The pending sale of five Group W Cable Inc. systems in the South Bay to Century Communications Corp. has raised hopes for better service, fears of higher rates and calls for public ownership.
The Gardena City Council on Tuesday night directed City Administrator Kenneth Landau to contact officials in El Segundo, Hawthorne, Lawndale and Torrance to see if they are interested in forming a consortium to buy the Group W systems in their cities.
Gardena Councilman Mas Fukai said he suggested looking into joint public ownership because both Group W and Century have had almost no communication with the city since the announcement of the pending sale last month. He said he also does not like being virtually forced to accept Century as the new operator.
Under their franchise agreements, the cities have the right to stop the transfer of ownership before it is complete, but only if the new owners lack the money or technical experience to operate the system or refuse to accept the obligations of the franchise agreement.
"Century's only system in the South Bay is in Redondo Beach and it is very outdated," Fukai said, referring to a system Century has operated since 1973. "We should look into the feasibility of owning the systems ourselves. If we are all together we could probably use some kind of municipal bond to buy it."
There are no city-owned cable systems in Southern California, and only one, in San Bruno, in the state, according to the California Cable Television Assn., a cable operators group.
Westinghouse Electric Corp. reached an agreement on Dec. 24 with a group of five operators, Century, Tele-Communications Inc., American Television & Communication Corp., Comcast Corp. and Daniels & Associates, for the sale of its entire Group W Cable subsidiary.
The group will pay $1.6 billion in cash and assume $500 million in debt and taxes. The five companies will divide the 135 Group W nationwide systems among them. Century, based in New Canaan, Conn., will take over most of the Group W systems in Los Angeles County.
Several phone calls in the past few days seeking comment from Century officials were not returned.
No price has been announced for any of the individual cable systems, but an accepted industry formula places the value of a system generally at $1,000 per subscriber. The five Group W systems in the South Bay together have about 43,500 subscribers, suggesting a sale price of about $43.5 million.
At least one official in another South Bay city is interested in public ownership of its cable system. El Segundo Councilman Jack Siadek said his city should "do Century a favor and take over the system."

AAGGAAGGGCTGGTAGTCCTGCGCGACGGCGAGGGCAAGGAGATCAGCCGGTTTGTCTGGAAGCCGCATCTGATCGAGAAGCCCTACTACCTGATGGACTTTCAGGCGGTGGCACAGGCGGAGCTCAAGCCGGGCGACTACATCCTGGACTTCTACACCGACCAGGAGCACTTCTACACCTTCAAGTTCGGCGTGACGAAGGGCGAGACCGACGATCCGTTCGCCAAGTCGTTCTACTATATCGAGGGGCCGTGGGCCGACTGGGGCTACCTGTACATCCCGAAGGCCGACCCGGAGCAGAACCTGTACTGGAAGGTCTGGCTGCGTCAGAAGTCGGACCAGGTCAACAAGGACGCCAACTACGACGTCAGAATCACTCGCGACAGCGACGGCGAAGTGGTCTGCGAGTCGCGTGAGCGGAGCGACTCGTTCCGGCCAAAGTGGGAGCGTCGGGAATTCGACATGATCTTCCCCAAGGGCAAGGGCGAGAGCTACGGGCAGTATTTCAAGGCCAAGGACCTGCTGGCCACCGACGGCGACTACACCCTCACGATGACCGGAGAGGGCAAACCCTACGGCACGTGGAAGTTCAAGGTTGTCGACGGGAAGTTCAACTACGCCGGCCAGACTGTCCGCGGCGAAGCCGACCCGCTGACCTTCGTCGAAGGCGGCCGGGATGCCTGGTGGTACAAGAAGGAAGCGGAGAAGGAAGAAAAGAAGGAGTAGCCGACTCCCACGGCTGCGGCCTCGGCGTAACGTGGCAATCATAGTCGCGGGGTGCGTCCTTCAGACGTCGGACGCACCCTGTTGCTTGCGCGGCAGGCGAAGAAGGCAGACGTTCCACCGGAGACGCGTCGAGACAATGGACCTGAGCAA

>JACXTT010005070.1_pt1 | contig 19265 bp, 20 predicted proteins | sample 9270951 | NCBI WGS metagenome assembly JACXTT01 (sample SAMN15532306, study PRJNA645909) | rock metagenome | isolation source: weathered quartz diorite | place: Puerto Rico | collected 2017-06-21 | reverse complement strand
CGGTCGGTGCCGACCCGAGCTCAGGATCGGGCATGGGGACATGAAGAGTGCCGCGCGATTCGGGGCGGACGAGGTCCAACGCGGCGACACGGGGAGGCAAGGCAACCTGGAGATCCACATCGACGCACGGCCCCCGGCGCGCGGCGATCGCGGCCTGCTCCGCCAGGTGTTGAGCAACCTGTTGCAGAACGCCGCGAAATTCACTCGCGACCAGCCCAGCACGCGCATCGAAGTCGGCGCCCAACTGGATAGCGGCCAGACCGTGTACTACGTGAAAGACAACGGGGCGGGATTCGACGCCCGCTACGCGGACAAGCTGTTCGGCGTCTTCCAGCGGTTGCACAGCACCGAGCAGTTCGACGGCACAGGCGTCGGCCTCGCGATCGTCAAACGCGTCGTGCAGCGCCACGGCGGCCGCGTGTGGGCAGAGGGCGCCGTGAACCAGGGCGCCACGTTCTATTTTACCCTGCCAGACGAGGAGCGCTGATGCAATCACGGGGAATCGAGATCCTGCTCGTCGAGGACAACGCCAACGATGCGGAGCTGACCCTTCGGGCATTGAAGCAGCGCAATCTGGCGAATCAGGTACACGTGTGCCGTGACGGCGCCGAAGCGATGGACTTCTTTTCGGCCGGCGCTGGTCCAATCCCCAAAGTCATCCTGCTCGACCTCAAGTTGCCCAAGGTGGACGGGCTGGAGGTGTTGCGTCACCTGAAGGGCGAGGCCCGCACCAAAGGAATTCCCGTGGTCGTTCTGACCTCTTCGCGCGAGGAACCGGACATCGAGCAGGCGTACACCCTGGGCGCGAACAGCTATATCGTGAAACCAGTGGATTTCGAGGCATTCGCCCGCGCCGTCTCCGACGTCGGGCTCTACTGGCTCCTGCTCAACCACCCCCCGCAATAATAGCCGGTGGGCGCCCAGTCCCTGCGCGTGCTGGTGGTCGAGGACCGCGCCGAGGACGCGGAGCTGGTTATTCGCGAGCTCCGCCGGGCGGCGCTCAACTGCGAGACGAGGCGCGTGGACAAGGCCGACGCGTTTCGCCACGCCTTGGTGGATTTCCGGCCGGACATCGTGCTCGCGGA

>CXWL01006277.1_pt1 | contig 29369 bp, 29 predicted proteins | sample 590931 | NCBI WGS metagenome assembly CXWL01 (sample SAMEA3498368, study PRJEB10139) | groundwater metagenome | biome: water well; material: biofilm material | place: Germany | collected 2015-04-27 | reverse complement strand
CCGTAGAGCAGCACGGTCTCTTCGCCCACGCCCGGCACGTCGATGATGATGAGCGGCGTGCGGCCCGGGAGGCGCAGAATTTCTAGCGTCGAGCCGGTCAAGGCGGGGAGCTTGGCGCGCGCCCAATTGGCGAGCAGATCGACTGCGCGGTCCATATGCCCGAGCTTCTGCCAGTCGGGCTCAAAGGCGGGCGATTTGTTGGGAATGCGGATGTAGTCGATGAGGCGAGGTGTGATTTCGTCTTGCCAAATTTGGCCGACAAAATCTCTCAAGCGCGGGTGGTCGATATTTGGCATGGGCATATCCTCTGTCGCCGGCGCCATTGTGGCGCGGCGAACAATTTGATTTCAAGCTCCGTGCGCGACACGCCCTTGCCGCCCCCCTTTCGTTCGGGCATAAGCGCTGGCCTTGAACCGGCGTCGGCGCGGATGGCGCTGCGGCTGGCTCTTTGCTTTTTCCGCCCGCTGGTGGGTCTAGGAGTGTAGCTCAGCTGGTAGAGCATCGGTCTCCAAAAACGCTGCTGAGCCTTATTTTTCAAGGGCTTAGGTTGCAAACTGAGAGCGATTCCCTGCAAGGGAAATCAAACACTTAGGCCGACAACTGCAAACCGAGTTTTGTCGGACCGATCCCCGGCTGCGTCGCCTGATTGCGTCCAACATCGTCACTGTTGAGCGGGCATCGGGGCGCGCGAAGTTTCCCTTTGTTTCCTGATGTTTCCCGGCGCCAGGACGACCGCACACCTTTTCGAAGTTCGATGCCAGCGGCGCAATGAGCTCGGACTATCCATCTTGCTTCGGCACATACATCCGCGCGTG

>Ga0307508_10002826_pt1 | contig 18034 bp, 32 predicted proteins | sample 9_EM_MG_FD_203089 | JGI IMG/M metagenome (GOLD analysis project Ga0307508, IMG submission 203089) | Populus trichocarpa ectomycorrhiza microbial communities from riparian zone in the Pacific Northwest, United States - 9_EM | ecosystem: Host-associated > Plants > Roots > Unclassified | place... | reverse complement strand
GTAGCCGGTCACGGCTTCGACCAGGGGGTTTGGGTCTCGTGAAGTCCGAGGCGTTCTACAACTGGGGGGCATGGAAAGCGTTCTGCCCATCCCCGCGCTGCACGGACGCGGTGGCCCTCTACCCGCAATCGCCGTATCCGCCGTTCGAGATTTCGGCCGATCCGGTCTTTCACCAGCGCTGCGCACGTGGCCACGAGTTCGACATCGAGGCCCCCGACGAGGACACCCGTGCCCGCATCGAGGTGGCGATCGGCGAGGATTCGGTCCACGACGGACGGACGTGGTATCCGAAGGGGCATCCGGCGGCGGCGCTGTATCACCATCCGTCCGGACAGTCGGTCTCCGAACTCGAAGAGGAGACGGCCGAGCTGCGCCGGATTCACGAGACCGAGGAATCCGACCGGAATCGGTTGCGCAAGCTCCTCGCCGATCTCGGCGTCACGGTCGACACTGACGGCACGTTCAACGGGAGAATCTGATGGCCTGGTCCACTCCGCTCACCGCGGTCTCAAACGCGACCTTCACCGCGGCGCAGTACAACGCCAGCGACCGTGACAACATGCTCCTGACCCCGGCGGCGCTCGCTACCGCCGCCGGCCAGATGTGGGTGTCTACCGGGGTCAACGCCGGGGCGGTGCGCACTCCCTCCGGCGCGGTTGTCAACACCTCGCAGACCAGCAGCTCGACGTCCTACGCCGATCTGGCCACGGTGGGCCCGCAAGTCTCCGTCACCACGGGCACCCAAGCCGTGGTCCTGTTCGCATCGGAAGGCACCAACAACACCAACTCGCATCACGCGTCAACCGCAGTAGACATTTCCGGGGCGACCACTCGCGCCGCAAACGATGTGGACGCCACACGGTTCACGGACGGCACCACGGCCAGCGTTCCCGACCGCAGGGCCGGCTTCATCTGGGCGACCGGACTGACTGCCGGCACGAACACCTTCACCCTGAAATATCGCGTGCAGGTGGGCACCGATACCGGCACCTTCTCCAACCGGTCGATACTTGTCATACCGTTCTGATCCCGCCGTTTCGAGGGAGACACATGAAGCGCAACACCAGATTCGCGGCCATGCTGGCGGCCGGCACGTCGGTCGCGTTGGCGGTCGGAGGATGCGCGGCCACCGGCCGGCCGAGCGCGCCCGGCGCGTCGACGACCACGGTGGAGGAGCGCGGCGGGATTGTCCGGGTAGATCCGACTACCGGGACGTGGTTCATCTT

"I think the private sector has done a very poor job of providing cable service," he said. "We have obsolete equipment and antiquated hardware that is always breaking down. It's just not a good system and really not worth their time."
Last October, before the Group W sale was announced, Torrance officials began preliminary inquiries into taking over operation of its system, but Torrance cable administrator Warren Carter said the city is no longer pursuing the idea.
Willing to Discuss
Torrance City Manager LeRoy Jackson said he would be willing to discuss Fukai's idea of joint public ownership, but he said he would need more information.
Officials in Hawthorne and Lawndale also would not commit to the idea, but said they would participate in the discussions if asked.
Cable television consultant Wally Siembab, of McAdams and Siembab in Los Angeles, said that cities may need to take over operation of a cable system to ensure that the system is available for such uses as the dissemination of public information, as well as for entertainment.
He said franchise renewals and transfers of ownership give cities an opportunity to impose new requirements on operators and make them abide by provisions of existing franchise agreements.
"If the person who intends to take over does not intend to fulfill the obligations of the existing contract, then it would seem to me that the owner is over a barrel," Siembab said. However, in practical terms, if a transfer is not approved the issue could end up in court, he said.
Even if a public consortium is not formed, Century could still consolidate the South Bay's five Group W systems and its Redondo Beach operation.
In any case, the Century takeover could mean better service for subscribers but could also lead to higher rates, city officials and other observers said.
Carl Pilnick, a cable consultant with Telecommunication Management Corp. in Los Angeles, said Century would probably follow a growing national trend to consolidate adjoining systems' services, such as public-access channels, studios, equipment and billing.
"It gives them that opportunity for economy of scale," he said. "Common maintenance, motor pools and technicians are all areas for lower costs."